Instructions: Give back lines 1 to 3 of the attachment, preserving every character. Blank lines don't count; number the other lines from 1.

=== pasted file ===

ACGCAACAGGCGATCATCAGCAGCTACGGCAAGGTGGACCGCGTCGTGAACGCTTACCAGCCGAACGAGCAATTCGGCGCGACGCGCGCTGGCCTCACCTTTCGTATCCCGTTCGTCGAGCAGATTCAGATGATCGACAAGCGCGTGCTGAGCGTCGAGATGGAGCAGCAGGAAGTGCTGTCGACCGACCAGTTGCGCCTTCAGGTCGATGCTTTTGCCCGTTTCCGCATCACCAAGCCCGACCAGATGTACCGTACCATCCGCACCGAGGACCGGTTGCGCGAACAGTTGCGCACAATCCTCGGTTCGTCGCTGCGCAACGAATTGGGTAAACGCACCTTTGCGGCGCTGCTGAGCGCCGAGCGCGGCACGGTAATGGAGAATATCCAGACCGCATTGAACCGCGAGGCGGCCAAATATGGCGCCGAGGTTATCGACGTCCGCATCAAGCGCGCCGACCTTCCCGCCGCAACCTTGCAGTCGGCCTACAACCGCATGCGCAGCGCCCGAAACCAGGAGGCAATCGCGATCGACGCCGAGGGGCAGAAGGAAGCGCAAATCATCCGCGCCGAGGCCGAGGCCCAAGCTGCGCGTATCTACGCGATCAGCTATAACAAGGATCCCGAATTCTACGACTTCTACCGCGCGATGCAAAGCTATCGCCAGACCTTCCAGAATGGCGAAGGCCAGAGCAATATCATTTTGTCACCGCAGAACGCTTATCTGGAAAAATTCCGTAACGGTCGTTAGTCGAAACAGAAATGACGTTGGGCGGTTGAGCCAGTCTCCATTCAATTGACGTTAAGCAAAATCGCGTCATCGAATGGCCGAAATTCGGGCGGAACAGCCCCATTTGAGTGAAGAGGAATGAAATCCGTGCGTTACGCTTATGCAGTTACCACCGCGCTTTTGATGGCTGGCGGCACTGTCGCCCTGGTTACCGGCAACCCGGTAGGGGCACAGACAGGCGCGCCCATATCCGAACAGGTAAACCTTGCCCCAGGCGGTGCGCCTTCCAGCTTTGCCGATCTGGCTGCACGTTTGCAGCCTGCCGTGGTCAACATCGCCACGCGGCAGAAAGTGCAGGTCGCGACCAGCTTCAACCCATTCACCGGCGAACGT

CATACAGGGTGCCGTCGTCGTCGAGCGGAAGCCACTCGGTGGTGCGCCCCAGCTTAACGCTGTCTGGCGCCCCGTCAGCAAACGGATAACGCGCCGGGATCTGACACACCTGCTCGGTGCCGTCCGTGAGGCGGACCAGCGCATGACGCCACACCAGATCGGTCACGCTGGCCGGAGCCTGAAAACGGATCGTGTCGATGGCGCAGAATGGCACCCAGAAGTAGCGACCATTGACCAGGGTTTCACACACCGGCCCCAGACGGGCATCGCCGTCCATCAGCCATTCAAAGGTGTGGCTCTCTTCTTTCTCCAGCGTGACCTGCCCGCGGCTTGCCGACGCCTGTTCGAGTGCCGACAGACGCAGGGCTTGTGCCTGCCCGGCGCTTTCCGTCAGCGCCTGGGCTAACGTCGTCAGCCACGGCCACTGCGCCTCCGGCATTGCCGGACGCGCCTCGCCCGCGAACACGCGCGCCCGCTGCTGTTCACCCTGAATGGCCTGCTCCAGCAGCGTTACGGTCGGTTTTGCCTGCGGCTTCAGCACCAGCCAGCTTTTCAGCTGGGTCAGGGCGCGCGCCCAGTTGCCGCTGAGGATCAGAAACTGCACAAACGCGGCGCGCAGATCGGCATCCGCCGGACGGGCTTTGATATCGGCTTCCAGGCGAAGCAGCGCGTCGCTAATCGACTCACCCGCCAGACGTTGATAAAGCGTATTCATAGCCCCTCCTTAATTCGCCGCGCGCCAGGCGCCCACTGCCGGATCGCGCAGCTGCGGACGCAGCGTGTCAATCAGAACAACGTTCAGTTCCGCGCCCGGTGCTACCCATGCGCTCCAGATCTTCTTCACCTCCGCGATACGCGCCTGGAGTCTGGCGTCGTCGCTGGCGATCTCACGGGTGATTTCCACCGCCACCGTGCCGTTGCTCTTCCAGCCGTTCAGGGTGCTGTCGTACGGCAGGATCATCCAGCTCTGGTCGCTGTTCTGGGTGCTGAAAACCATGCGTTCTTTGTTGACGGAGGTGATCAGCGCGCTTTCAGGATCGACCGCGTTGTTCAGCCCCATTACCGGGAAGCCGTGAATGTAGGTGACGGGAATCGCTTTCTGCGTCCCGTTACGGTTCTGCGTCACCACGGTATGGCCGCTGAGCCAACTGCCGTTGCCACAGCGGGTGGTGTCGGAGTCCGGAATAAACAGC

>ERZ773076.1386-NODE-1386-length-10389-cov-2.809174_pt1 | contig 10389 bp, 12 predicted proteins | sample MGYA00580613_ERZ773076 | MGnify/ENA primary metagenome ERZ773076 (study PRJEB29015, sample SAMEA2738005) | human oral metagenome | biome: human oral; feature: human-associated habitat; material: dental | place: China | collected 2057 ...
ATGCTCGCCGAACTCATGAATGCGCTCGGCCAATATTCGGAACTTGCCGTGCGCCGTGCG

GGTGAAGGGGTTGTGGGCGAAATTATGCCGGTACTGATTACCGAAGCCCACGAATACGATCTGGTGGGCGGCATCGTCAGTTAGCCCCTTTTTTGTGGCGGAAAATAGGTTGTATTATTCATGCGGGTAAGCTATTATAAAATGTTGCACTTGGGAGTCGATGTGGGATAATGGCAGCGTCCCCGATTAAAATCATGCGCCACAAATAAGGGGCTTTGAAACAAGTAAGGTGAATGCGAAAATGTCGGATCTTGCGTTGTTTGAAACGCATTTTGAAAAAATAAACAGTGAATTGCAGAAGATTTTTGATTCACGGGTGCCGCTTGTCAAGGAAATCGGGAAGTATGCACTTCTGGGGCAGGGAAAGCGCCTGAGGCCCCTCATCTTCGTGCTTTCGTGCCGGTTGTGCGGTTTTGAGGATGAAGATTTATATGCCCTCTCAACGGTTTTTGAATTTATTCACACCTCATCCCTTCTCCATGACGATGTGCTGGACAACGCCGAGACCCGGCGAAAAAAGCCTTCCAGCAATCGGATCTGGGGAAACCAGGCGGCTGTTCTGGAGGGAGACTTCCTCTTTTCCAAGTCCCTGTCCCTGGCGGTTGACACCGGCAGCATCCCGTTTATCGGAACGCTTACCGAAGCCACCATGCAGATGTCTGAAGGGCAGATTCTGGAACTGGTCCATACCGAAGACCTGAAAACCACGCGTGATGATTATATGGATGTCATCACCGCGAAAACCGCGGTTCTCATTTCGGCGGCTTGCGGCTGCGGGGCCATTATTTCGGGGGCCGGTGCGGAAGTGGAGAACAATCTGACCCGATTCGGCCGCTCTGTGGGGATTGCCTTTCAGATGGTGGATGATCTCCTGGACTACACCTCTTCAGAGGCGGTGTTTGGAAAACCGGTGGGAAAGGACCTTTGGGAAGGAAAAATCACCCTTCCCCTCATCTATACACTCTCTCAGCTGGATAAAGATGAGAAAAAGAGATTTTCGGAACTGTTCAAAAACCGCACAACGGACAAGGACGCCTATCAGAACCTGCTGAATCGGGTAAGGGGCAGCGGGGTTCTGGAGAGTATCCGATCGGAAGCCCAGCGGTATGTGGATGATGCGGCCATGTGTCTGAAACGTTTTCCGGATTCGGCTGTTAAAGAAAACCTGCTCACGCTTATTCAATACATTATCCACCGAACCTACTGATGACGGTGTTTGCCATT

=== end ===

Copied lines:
ACGCAACAGGCGATCATCAGCAGCTACGGCAAGGTGGACCGCGTCGTGAACGCTTACCAGCCGAACGAGCAATTCGGCGCGACGCGCGCTGGCCTCACCTTTCGTATCCCGTTCGTCGAGCAGATTCAGATGATCGACAAGCGCGTGCTGAGCGTCGAGATGGAGCAGCAGGAAGTGCTGTCGACCGACCAGTTGCGCCTTCAGGTCGATGCTTTTGCCCGTTTCCGCATCACCAAGCCCGACCAGATGTACCGTACCATCCGCACCGAGGACCGGTTGCGCGAACAGTTGCGCACAATCCTCGGTTCGTCGCTGCGCAACGAATTGGGTAAACGCACCTTTGCGGCGCTGCTGAGCGCCGAGCGCGGCACGGTAATGGAGAATATCCAGACCGCATTGAACCGCGAGGCGGCCAAATATGGCGCCGAGGTTATCGACGTCCGCATCAAGCGCGCCGACCTTCCCGCCGCAACCTTGCAGTCGGCCTACAACCGCATGCGCAGCGCCCGAAACCAGGAGGCAATCGCGATCGACGCCGAGGGGCAGAAGGAAGCGCAAATCATCCGCGCCGAGGCCGAGGCCCAAGCTGCGCGTATCTACGCGATCAGCTATAACAAGGATCCCGAATTCTACGACTTCTACCGCGCGATGCAAAGCTATCGCCAGACCTTCCAGAATGGCGAAGGCCAGAGCAATATCATTTTGTCACCGCAGAACGCTTATCTGGAAAAATTCCGTAACGGTCGTTAGTCGAAACAGAAATGACGTTGGGCGGTTGAGCCAGTCTCCATTCAATTGACGTTAAGCAAAATCGCGTCATCGAATGGCCGAAATTCGGGCGGAACAGCCCCATTTGAGTGAAGAGGAATGAAATCCGTGCGTTACGCTTATGCAGTTACCACCGCGCTTTTGATGGCTGGCGGCACTGTCGCCCTGGTTACCGGCAACCCGGTAGGGGCACAGACAGGCGCGCCCATATCCGAACAGGTAAACCTTGCCCCAGGCGGTGCGCCTTCCAGCTTTGCCGATCTGGCTGCACGTTTGCAGCCTGCCGTGGTCAACATCGCCACGCGGCAGAAAGTGCAGGTCGCGACCAGCTTCAACCCATTCACCGGCGAACGT

CATACAGGGTGCCGTCGTCGTCGAGCGGAAGCCACTCGGTGGTGCGCCCCAGCTTAACGCTGTCTGGCGCCCCGTCAGCAAACGGATAACGCGCCGGGATCTGACACACCTGCTCGGTGCCGTCCGTGAGGCGGACCAGCGCATGACGCCACACCAGATCGGTCACGCTGGCCGGAGCCTGAAAACGGATCGTGTCGATGGCGCAGAATGGCACCCAGAAGTAGCGACCATTGACCAGGGTTTCACACACCGGCCCCAGACGGGCATCGCCGTCCATCAGCCATTCAAAGGTGTGGCTCTCTTCTTTCTCCAGCGTGACCTGCCCGCGGCTTGCCGACGCCTGTTCGAGTGCCGACAGACGCAGGGCTTGTGCCTGCCCGGCGCTTTCCGTCAGCGCCTGGGCTAACGTCGTCAGCCACGGCCACTGCGCCTCCGGCATTGCCGGACGCGCCTCGCCCGCGAACACGCGCGCCCGCTGCTGTTCACCCTGAATGGCCTGCTCCAGCAGCGTTACGGTCGGTTTTGCCTGCGGCTTCAGCACCAGCCAGCTTTTCAGCTGGGTCAGGGCGCGCGCCCAGTTGCCGCTGAGGATCAGAAACTGCACAAACGCGGCGCGCAGATCGGCATCCGCCGGACGGGCTTTGATATCGGCTTCCAGGCGAAGCAGCGCGTCGCTAATCGACTCACCCGCCAGACGTTGATAAAGCGTATTCATAGCCCCTCCTTAATTCGCCGCGCGCCAGGCGCCCACTGCCGGATCGCGCAGCTGCGGACGCAGCGTGTCAATCAGAACAACGTTCAGTTCCGCGCCCGGTGCTACCCATGCGCTCCAGATCTTCTTCACCTCCGCGATACGCGCCTGGAGTCTGGCGTCGTCGCTGGCGATCTCACGGGTGATTTCCACCGCCACCGTGCCGTTGCTCTTCCAGCCGTTCAGGGTGCTGTCGTACGGCAGGATCATCCAGCTCTGGTCGCTGTTCTGGGTGCTGAAAACCATGCGTTCTTTGTTGACGGAGGTGATCAGCGCGCTTTCAGGATCGACCGCGTTGTTCAGCCCCATTACCGGGAAGCCGTGAATGTAGGTGACGGGAATCGCTTTCTGCGTCCCGTTACGGTTCTGCGTCACCACGGTATGGCCGCTGAGCCAACTGCCGTTGCCACAGCGGGTGGTGTCGGAGTCCGGAATAAACAGC

>ERZ773076.1386-NODE-1386-length-10389-cov-2.809174_pt1 | contig 10389 bp, 12 predicted proteins | sample MGYA00580613_ERZ773076 | MGnify/ENA primary metagenome ERZ773076 (study PRJEB29015, sample SAMEA2738005) | human oral metagenome | biome: human oral; feature: human-associated habitat; material: dental | place: China | collected 2057 ...